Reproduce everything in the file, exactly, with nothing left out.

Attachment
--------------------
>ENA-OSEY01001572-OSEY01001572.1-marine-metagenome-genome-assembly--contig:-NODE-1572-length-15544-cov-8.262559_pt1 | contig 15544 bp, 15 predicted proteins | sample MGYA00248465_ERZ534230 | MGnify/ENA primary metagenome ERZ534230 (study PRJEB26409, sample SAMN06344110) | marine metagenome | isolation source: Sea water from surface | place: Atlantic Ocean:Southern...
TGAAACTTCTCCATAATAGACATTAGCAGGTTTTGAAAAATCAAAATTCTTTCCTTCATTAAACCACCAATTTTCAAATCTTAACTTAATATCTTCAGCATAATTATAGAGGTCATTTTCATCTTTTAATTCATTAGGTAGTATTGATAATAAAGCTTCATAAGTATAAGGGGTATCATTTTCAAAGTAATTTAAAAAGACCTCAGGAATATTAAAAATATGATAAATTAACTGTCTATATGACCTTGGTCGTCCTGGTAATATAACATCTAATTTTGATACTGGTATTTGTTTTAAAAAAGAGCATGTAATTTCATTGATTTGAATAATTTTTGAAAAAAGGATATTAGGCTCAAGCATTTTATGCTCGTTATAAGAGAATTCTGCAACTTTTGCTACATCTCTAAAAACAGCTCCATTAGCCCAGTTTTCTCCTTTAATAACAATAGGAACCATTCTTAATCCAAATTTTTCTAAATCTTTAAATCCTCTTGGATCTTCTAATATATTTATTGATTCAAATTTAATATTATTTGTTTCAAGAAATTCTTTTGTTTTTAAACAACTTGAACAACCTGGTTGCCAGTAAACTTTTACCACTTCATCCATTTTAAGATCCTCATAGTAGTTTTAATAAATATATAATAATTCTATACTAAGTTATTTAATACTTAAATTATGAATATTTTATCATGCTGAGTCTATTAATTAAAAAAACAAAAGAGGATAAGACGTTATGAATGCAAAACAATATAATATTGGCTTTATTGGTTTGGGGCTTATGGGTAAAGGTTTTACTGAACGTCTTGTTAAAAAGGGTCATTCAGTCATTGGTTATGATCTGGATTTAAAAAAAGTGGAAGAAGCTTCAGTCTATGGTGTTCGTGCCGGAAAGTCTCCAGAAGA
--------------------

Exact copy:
>ENA-OSEY01001572-OSEY01001572.1-marine-metagenome-genome-assembly--contig:-NODE-1572-length-15544-cov-8.262559_pt1 | contig 15544 bp, 15 predicted proteins | sample MGYA00248465_ERZ534230 | MGnify/ENA primary metagenome ERZ534230 (study PRJEB26409, sample SAMN06344110) | marine metagenome | isolation source: Sea water from surface | place: Atlantic Ocean:Southern...
TGAAACTTCTCCATAATAGACATTAGCAGGTTTTGAAAAATCAAAATTCTTTCCTTCATTAAACCACCAATTTTCAAATCTTAACTTAATATCTTCAGCATAATTATAGAGGTCATTTTCATCTTTTAATTCATTAGGTAGTATTGATAATAAAGCTTCATAAGTATAAGGGGTATCATTTTCAAAGTAATTTAAAAAGACCTCAGGAATATTAAAAATATGATAAATTAACTGTCTATATGACCTTGGTCGTCCTGGTAATATAACATCTAATTTTGATACTGGTATTTGTTTTAAAAAAGAGCATGTAATTTCATTGATTTGAATAATTTTTGAAAAAAGGATATTAGGCTCAAGCATTTTATGCTCGTTATAAGAGAATTCTGCAACTTTTGCTACATCTCTAAAAACAGCTCCATTAGCCCAGTTTTCTCCTTTAATAACAATAGGAACCATTCTTAATCCAAATTTTTCTAAATCTTTAAATCCTCTTGGATCTTCTAATATATTTATTGATTCAAATTTAATATTATTTGTTTCAAGAAATTCTTTTGTTTTTAAACAACTTGAACAACCTGGTTGCCAGTAAACTTTTACCACTTCATCCATTTTAAGATCCTCATAGTAGTTTTAATAAATATATAATAATTCTATACTAAGTTATTTAATACTTAAATTATGAATATTTTATCATGCTGAGTCTATTAATTAAAAAAACAAAAGAGGATAAGACGTTATGAATGCAAAACAATATAATATTGGCTTTATTGGTTTGGGGCTTATGGGTAAAGGTTTTACTGAACGTCTTGTTAAAAAGGGTCATTCAGTCATTGGTTATGATCTGGATTTAAAAAAAGTGGAAGAAGCTTCAGTCTATGGTGTTCGTGCCGGAAAGTCTCCAGAAGA